NFL “Can’t Guard Mike” ⁠— But Can the Saints Get Him Some Help in the 2020 Draft?

Mandatory Credit: Derick E. Hingle-USA TODAY Sports

After breaking and then setting the NFL’s brand new record for catches (149) by a wide receiver in a single season in 2019, it’s pretty safe to say that the New Orleans Saints arguably have one of ⁠— if not THE BEST pass-catcher ⁠— in the entire sport of Pro Football in 4th year All-Pro superstar Michael Thomas.

Unfortunately for the Black and Gold, Thomas during the past few seasons has largely had to ‘shoulder the load’ for the team’s offense, since there aren’t any other receivers on the roster who are considered talented or capable enough of truly being a complementary WR opposite to Thomas; as well as being someone who also could help take some pressure off of him while providing another weapon for their passing attack.

One of the most disappointing aspects of the other wide receivers on the current Saints roster has been the lack of their on-field production in support of Thomas, and never has it been more evident in the past two seasons, despite the fact that the Saints have posted an impressive (26-6) regular season win-loss record during that same time.

#2 Saints WR Ted Ginn, Jr. is still one of the fastest receivers in the entire League, but he turns age 35 in April and very notably also has what some consider to be “hands of stone” — and has had a recurring issue with dropped passes that’s followed him throughout his entire 13-year NFL career.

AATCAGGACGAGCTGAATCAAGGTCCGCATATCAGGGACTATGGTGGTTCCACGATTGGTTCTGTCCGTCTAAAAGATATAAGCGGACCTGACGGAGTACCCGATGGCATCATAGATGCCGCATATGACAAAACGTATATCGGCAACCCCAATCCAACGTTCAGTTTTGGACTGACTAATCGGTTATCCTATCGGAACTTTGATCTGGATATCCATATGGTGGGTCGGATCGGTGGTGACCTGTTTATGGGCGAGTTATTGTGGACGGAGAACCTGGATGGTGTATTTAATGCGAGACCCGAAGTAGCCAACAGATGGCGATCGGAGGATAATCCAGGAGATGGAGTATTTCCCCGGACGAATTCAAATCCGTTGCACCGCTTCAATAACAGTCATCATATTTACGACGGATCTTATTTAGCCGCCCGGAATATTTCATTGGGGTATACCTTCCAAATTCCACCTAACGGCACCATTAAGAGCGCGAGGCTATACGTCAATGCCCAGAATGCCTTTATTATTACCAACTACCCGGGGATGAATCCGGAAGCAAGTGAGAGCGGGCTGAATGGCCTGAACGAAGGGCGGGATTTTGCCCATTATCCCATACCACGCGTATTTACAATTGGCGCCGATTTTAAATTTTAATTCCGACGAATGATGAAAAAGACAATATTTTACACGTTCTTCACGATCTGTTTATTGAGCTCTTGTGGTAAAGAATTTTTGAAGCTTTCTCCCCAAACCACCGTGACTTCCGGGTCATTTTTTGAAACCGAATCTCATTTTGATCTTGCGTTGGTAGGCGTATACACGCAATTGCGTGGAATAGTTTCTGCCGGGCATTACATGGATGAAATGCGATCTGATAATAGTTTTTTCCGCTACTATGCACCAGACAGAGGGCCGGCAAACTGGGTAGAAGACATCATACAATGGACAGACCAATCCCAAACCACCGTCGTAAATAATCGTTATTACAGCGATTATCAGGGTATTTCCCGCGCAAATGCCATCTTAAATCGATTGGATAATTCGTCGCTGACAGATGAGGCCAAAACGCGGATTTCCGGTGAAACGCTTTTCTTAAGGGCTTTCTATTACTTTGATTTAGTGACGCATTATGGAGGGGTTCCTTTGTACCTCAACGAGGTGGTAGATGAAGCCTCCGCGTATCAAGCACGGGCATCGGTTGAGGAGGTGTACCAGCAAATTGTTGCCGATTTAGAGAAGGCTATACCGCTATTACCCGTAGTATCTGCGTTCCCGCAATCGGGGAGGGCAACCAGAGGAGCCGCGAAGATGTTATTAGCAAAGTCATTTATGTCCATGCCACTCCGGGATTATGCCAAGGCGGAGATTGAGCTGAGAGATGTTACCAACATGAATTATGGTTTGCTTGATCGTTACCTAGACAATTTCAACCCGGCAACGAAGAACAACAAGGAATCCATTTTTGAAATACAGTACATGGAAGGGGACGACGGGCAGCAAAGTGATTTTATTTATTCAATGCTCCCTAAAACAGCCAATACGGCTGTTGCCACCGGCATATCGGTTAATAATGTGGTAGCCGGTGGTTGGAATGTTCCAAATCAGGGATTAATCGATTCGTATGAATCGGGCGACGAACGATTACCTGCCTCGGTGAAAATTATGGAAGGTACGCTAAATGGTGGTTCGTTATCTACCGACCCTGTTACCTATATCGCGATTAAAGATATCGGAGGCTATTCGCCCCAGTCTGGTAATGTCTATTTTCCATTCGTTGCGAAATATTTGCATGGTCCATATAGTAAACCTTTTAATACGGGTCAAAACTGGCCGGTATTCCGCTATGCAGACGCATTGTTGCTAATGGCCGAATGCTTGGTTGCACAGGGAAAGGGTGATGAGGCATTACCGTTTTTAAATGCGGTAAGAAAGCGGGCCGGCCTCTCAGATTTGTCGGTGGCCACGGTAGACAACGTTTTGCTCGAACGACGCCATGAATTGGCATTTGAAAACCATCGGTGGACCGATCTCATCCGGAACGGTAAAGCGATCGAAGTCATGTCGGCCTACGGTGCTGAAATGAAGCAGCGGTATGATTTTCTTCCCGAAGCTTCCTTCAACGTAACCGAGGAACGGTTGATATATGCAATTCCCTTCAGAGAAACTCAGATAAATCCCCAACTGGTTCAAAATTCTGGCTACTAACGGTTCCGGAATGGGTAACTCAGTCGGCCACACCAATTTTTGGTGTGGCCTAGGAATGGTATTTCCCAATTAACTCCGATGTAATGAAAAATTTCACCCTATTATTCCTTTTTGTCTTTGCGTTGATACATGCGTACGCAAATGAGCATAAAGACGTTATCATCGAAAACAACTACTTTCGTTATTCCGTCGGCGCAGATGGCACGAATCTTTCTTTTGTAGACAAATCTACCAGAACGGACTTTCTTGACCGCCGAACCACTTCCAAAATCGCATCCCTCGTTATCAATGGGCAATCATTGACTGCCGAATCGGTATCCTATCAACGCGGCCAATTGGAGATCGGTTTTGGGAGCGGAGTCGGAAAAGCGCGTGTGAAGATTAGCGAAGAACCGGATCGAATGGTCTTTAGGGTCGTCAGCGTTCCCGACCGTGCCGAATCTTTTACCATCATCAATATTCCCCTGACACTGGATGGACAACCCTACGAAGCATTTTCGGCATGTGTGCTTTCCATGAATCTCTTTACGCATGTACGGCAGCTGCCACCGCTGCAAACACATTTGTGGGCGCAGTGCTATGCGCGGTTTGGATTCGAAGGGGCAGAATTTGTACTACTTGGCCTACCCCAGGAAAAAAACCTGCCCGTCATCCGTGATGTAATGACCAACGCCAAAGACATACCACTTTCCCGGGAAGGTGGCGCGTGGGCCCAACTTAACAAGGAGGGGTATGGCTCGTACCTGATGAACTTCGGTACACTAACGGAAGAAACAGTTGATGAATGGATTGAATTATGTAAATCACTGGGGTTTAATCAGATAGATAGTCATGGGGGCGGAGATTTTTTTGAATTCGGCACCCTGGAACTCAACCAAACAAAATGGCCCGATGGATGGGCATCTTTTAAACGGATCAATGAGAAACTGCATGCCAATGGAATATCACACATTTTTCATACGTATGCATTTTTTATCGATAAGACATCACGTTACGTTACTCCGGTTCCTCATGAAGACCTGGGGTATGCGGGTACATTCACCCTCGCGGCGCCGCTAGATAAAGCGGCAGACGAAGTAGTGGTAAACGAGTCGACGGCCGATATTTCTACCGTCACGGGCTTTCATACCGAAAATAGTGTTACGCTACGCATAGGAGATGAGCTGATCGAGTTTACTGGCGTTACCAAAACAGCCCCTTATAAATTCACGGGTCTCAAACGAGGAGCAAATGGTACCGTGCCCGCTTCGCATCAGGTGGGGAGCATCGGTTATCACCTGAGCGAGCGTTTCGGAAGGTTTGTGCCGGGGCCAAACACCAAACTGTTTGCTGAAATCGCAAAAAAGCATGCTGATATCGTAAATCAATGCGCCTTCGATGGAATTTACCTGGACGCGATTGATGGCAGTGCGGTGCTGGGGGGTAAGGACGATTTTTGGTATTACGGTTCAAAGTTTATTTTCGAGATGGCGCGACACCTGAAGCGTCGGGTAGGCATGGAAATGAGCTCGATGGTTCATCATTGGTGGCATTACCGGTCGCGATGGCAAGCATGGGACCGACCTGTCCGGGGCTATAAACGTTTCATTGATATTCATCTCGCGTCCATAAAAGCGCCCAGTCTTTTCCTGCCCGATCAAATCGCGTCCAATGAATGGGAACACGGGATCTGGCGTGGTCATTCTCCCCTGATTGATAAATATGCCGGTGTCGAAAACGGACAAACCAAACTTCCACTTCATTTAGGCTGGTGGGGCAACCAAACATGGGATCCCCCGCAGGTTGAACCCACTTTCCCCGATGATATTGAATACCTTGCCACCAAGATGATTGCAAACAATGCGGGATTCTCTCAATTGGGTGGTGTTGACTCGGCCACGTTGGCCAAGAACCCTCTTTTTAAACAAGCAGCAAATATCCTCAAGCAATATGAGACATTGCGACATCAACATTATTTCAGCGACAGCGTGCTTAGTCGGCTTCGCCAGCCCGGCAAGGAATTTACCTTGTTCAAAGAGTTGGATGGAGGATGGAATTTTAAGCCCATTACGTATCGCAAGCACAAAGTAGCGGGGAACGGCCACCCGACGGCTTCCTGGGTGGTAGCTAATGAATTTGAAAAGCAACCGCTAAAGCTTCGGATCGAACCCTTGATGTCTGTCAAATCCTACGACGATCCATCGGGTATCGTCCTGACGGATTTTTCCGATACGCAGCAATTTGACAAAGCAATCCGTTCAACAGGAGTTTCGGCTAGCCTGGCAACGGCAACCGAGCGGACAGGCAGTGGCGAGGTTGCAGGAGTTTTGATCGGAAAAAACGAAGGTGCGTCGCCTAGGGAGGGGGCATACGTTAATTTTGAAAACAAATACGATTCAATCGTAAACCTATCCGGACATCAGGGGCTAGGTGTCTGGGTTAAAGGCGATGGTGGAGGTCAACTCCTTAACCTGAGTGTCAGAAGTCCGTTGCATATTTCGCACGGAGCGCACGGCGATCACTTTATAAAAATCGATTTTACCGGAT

Meanwhile, #3 WR and 2nd year player Tre’Quan Smith has had some flashes of outstanding ability at times, but overall has failed to meet the expectations that the team had for him coming out out of college.

However, some much-needed help for Thomas and the Saints could be on the way, in the form of the upcoming 2020 NFL Draft in late April out in Las Vegas.

Although the Saints will be picking down near the bottom portion of the 1st Round (at #24 overall), this year’s wide receiver class is one of the DEEPEST in many years ⁠— meaning that New Orleans can select one of them while finally freeing up Thomas to produce even bigger numbers and do more damage than he has already.

Photo courtesy of the New Orleans Saints on

The bad news for the Saints is that the top-tier WR’s that are coming out this year such as Jerry Jeudy and Henry Ruggs III of Alabama, Cee Dee Lamb of Oklahoma, Tee Higgins of Clemson; and Laviska Shenault of Colorado are all expected to be gone by the time that New Orleans will get on the clock with the #24 pick.

But nevertheless: the good news is that this year’s class has enough quality depth of overall talent at the position, for Saints upper management to get a player that can come in and make what hopefully would be an immediate impact.

It’s with that in mind this morning here at Big Easy Magazine, that we look at just a few of the names of some that should still be available at the #24 overall pick; for all Saints fans and loyally-devoted ‘Who Dats’ to watch out for and remember leading up to the draft in late April.

Starting with this young man….


Photo courtesy of TCU Athletics on

The best way to describe the impressive skill-set of TCU wide receiver Jalen Reagor is that he possesses both the pure talent and deep-ball speed very similar to that of Ted Ginn, Jr. but unlike Ginn — Reagor can actually CATCH the football cleanly and on a much more consistent basis.